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Boxers in the Hot Box
Boxers in the Hot Box
A few nights ago a 20-something boxer was in the sauna. He was wearing a pair of cotton sweat pants and white high-top shoes.
If this wasn’t a live giveaway, his shirt was off to reveal supple musculature rather than bulky, stuff sinews.
And if that wasn’t enough information for the comatose, the fact that we was standing instead of sitting, and was throwing shadow jabs, uppercuts and hooks, ought to be enough.
Ah, the memories this boxer brought to the forefront.
I recall the days when I shadow wrestled in the hot box. I recall pedaling a stationary cycle with cotton and plastic sweats on, as well as a stocking cap to lock in the heat.
I recall the agony of pedaling for 15 minutes to break a sweat in order to make weight and how it taught me to avoid pizza, pasta, bread and grains, which hold onto water weight and don’t allow the sweat to flow.
I also recall being punished with a “game” of push-up poker after skipping an evening study hall while at University of Iowa.
After nearly running me and another wrestler to near extinction, I thought I was getting a breather when Coach Lanny took us into the sauna with two decks of playing cards.
Lanny would flip a card and vocalize how many push-ups we would have to do. Number cards were easy. Face cards counted for 15.
And I will always remember Lanny exclaiming, “Uh-oh. Jokers are WILD! 25 push-ups.”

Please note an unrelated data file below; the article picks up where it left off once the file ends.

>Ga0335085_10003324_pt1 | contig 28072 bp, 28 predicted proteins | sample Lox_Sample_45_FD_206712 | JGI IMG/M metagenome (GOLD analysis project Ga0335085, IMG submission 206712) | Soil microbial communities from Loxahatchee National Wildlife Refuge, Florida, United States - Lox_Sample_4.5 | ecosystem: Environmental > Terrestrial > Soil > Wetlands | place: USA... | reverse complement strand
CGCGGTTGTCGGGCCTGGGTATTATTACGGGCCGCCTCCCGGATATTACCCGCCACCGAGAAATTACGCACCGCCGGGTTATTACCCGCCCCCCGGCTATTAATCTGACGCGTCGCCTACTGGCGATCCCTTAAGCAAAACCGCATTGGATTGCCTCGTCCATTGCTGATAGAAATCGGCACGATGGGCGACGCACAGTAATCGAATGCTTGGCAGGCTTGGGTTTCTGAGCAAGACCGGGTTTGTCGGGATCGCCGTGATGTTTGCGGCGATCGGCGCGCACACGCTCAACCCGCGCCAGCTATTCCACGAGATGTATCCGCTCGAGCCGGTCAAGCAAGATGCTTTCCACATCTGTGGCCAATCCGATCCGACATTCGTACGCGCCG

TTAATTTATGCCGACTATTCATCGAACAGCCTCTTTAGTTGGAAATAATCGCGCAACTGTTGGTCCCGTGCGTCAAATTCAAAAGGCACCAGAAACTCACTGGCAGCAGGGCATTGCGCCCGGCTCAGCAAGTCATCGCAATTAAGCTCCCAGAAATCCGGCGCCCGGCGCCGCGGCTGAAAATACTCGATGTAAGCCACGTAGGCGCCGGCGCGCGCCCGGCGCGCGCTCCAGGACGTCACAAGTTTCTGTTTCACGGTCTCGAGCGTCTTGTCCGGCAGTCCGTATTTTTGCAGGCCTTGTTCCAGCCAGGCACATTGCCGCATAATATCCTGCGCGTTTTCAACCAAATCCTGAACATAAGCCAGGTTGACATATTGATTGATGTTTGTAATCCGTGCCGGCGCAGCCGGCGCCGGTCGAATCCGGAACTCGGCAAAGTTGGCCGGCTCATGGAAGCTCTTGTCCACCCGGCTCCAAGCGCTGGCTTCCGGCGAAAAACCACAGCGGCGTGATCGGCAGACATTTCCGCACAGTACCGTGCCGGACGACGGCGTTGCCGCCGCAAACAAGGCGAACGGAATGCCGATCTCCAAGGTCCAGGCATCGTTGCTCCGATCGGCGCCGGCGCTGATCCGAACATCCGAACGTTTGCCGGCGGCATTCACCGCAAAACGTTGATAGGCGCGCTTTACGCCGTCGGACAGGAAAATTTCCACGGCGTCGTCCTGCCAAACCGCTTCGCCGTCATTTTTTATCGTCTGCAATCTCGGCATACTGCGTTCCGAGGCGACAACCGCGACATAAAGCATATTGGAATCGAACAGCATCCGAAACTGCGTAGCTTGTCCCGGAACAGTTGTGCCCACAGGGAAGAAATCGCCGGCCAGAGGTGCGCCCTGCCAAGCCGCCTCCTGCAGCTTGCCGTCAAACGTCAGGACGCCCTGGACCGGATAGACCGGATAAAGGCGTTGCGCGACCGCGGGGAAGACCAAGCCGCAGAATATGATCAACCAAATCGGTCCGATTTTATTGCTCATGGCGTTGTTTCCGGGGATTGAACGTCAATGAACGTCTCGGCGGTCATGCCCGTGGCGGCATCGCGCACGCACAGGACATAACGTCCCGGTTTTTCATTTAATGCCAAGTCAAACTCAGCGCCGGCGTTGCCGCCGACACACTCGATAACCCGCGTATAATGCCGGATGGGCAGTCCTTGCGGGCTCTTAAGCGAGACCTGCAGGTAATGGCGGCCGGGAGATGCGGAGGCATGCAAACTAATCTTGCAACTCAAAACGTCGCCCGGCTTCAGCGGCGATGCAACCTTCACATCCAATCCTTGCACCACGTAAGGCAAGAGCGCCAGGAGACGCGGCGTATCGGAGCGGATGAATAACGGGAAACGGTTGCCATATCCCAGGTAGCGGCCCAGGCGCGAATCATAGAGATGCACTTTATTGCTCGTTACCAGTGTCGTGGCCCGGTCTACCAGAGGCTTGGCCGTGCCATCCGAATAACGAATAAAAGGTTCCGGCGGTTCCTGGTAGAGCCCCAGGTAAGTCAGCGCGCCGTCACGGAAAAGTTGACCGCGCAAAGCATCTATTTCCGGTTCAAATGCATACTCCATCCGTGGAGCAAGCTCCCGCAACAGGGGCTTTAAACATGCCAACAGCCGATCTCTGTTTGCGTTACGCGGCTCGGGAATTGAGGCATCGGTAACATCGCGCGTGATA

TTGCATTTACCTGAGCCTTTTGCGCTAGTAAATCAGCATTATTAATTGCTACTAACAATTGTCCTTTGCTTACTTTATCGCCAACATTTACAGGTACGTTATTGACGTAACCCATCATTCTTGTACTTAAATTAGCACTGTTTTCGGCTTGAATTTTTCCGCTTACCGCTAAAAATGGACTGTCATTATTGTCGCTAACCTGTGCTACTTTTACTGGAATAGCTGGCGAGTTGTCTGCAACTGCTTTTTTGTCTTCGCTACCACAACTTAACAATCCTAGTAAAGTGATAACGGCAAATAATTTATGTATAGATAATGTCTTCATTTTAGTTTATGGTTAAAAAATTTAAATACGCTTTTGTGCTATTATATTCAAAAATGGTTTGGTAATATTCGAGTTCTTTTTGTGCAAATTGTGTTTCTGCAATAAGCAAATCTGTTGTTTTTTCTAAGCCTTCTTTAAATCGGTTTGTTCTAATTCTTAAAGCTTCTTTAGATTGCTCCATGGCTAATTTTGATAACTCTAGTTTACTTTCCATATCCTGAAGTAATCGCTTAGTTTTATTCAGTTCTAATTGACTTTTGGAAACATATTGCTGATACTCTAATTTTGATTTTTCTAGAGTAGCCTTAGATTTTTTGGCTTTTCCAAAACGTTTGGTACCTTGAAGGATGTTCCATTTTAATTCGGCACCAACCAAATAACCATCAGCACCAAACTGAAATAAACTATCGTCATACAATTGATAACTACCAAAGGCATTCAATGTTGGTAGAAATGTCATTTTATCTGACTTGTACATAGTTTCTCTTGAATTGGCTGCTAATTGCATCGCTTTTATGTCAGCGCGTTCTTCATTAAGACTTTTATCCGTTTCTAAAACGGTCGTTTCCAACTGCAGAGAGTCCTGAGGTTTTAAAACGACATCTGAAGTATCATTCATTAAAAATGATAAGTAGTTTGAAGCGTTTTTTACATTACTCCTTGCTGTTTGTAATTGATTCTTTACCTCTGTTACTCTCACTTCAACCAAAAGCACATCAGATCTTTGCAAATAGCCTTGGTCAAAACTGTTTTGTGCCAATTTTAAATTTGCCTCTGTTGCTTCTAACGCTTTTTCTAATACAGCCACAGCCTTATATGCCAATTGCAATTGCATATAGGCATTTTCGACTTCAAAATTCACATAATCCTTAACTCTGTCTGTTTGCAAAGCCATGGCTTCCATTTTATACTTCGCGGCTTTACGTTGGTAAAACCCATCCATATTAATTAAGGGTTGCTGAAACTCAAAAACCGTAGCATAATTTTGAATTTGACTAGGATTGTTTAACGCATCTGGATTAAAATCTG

Those were definitely not the good ole “daze.”
It’s so much easier to sit quietly while observing others, but it’s still not easy.
Yet, the benefits of the sauna kick so much ass they are worthy of my time.
Weight loss, reduced blood pressure, better skin, increased growth hormone and elevated mood are some of the many benefits.
I’ve used the sauna since I was in high school. I’ve used it in ways that are almost unimaginable and not recommended.
If you want to shadow box or shadow wrestle in the sauna, no problem. If you want to exercise a bit, that’s fine, too.
Just don’t attempt to go 15 rounds. Practice in slow motion and keep the intensity light. Let the heat do most of the work.
By the way, another system of exercises I recommend in the sauna are the tendon postures found in my new course, available at PowerPostures.com
Once again, keep it light. One or two minutes in a posture is enough when you begin. Make haste slowly.